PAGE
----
~ May 2018  ~
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WHP Executive Committee
John Alexander 
Klamath Bird Observatory

Maria del Coro Arizmendi 
Universidad Nacional Autónoma de México

Christine Bishop
Research Scientist
Environment and Climate Change Canada

Susan Bonfield 
Environment for the Americas

Barb Bresson
Avian Conservation Program
USFS, Pacific Northwest Region

Greg Butcher 
Migratory Species Coordinator
USFS, International Programs

Cheryl Carrothers
Wildlife Program Leader
USFS, Alaska Region
Sarahy Contreras
Universidad de Guadalajara

Bryan Dykstra
Wildlife Program Leader
USFS, Southwest Region

Geoff Geupel 
Director, Emerging Programs and Partnerships Group
Point Blue Conservation Science

Adam Rich
District Biologist
Partners in Flight Coordinator
Pacific Southwest Region


Western Hummingbird Partnership
Western Hummingbird Partnership (WHP) is a collaborative approach to hummingbird research, conservation, and education. Working with partners in Canada, the United States, and Mexico, WHP strives to understand what hummingbirds need to survive in a changing world. Our newsletter will keep you up-to-date on the latest in hummingbird news. Thank you for joining us!
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WHP Receives Prestigious 
Wings Across the Americas Award

  On Tuesday, May 1st, members of the WHP Executive Committee traveled to Washington, D.C. to receive the prestigious Wings Across the Americas (WATA) award for International Cooperation from the U.S. Forest Service, International Programs. This award recognizes achievements in bird, bat, butterfly and dragonfly conservation.

WHP received its award because of its work across borders to identify what hummingbirds need to survive. Our projects have provided over 20 grants for research and education programs in Canada, the U.S., and Mexico. We have also attended meetings across the Western Hemisphere to present our work and the work of our partners and developed a suite of education materials.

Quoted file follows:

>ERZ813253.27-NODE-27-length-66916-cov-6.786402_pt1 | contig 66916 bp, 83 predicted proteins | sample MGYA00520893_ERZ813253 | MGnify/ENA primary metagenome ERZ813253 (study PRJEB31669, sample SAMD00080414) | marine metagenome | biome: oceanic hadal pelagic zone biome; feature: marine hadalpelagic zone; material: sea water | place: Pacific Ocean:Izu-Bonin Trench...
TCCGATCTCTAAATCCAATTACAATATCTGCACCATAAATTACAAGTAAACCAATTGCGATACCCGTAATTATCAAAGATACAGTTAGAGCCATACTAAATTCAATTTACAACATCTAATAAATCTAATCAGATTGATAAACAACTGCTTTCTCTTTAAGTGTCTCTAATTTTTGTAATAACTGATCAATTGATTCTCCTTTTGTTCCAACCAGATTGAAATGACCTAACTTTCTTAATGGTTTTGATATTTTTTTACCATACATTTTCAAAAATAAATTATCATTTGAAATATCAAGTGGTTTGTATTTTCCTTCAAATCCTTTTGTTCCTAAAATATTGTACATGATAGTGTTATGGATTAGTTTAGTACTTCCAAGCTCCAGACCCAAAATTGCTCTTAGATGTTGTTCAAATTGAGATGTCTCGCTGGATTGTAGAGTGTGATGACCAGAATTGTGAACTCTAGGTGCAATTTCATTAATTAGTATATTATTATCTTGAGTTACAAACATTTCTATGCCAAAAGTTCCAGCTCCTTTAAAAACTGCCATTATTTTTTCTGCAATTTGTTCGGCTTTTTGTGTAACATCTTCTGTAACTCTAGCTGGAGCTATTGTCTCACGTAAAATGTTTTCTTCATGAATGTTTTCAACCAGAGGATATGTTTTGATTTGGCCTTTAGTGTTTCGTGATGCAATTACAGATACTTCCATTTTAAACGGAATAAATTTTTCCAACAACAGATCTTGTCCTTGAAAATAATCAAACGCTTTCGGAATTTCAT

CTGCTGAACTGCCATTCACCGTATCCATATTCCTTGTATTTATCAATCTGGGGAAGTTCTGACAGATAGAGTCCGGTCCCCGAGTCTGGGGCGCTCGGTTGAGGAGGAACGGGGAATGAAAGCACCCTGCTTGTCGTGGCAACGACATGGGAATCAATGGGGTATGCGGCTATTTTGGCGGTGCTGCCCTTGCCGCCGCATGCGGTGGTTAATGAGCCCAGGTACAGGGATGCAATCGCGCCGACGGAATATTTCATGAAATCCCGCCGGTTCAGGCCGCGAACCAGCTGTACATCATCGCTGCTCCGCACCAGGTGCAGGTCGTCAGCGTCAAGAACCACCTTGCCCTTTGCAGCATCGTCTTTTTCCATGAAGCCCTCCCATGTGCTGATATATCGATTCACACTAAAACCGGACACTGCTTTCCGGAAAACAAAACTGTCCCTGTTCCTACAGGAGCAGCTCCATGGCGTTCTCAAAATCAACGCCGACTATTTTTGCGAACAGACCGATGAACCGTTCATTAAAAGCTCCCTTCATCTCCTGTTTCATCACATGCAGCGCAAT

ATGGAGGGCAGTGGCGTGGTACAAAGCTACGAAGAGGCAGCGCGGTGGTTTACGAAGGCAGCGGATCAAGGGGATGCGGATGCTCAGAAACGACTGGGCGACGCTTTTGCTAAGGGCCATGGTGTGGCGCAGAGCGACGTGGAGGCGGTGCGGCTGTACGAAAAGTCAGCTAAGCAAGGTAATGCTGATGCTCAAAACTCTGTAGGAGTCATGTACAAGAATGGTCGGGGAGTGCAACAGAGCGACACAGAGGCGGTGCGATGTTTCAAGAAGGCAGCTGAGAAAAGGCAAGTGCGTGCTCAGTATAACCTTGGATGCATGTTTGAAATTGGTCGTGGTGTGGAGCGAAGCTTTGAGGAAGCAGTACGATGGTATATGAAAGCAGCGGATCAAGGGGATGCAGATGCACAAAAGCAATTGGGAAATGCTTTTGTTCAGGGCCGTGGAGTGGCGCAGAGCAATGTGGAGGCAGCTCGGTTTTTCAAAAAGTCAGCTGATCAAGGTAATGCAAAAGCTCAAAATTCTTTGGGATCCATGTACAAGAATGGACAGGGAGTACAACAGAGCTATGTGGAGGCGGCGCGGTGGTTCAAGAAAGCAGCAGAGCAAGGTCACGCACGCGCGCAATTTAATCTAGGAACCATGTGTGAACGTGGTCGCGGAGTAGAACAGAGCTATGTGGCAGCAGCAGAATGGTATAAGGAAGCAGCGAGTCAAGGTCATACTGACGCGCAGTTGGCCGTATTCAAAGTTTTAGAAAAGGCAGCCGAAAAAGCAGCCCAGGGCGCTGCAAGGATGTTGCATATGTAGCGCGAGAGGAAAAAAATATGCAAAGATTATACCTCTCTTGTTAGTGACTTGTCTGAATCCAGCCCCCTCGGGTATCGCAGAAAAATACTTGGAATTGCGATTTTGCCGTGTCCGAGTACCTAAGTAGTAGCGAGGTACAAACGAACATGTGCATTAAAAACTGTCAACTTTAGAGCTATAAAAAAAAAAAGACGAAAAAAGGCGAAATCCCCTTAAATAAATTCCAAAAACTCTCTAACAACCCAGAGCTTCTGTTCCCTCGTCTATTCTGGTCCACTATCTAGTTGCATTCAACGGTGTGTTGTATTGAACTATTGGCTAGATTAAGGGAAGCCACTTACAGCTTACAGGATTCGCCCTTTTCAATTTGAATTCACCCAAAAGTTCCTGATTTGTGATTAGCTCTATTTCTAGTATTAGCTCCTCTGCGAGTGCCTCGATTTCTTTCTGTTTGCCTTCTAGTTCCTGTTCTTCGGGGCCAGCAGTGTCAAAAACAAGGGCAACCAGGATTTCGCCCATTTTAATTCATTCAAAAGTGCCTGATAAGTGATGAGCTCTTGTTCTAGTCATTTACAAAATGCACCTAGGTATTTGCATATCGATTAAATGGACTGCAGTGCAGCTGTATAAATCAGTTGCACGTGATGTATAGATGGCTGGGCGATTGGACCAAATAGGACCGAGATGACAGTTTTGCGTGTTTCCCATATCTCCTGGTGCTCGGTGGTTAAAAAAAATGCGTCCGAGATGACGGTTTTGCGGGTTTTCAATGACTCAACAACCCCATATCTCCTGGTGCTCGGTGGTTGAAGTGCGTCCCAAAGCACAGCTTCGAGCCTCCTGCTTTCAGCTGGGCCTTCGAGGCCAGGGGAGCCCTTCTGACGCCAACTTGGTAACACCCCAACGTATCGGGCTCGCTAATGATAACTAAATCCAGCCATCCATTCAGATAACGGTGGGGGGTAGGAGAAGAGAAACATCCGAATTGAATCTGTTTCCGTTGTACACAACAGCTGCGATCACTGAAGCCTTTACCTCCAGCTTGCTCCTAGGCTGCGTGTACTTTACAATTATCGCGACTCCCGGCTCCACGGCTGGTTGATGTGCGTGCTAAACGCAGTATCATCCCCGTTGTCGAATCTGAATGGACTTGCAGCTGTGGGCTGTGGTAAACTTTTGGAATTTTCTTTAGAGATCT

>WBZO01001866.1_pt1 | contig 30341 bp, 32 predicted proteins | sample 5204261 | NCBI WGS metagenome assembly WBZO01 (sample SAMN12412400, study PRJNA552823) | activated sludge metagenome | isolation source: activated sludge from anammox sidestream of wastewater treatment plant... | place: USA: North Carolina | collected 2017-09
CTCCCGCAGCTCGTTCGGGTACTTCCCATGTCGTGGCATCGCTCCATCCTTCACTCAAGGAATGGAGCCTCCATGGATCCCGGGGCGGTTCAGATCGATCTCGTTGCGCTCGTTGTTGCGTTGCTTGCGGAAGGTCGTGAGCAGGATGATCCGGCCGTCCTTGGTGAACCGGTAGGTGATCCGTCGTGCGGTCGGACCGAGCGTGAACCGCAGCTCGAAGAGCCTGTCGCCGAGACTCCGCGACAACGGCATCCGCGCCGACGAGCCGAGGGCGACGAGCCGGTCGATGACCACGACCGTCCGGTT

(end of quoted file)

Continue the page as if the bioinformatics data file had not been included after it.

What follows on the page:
Present to receive the award were (pictured above, left to right), Barbara Bresson, U.S. Forest Service and Sarahy Contreras, University of Guadalajara ( front row) and Susan Bonfield, Environment for the Americas, Cheryl Carrothers, U.S. Forest Service, and John Alexander, Klamath Bird Observatory left to right in the back row.
Hummingbird Sightings Vary by Elevation

Red points indicate observations of Rufous Hummingbird at high elevations, while green points indicate observations at lower elevations.

The Canadian federal government (Environment and Climate Change Canada; A. Lee and K. Moore, 2018) compiled Rufous Hummingbird records from eBird for their peak migration and breeding period in British Columbia. Examining data from  March 21st - July 31st  in each year from 1959-2017, they scoured 59285 records. The results revealed 1423 records equal or above 1,101m (3,612 feet), and 57862 records below or equal to 1,000m (3,280). There are far fewer observations at the top of the mountains in this province, though Rufous Hummingbirds clearly utilize high and low elevation habitat throughout their peak migration and breeding season in western Canada.

These data illustrate the importance of ensuring that equal effort is committed to monitoring birds throughout their habitats. Lack of data at higher elevations may indicate fewer birders at these elevations, rather than fewer hummingbirds.
Hundreds of Rufous Hummingbirds Sighted in Alaska

A close look at this eBird list, submitted on Sunday, April 29th from the Tongass National Forest in Alaska, shows observations of 200 Rufous Hummingbirds - an incredible number of birds of a single species that caught the attention of eBird reviewers. According to Gwen Baluss, a hummingbird bander with years of experience in the state, this high number is completely possible. She herself has seen swarms of hummingbirds in early May. She suggests that they may be gathering at a food source, such as nectar from willows or insects on willow catkins. 

WHP Website in Spanish
The Western Hummingbird Partnership website is now available in Spanish. Visit the site and explore the pages!

Western Hummingbird Partnership | [email protected] | http://westernhummingbird.org
Environment for the Americas, 5171 Eldorado Springs Drive, Suite N, Boulder, CO 80303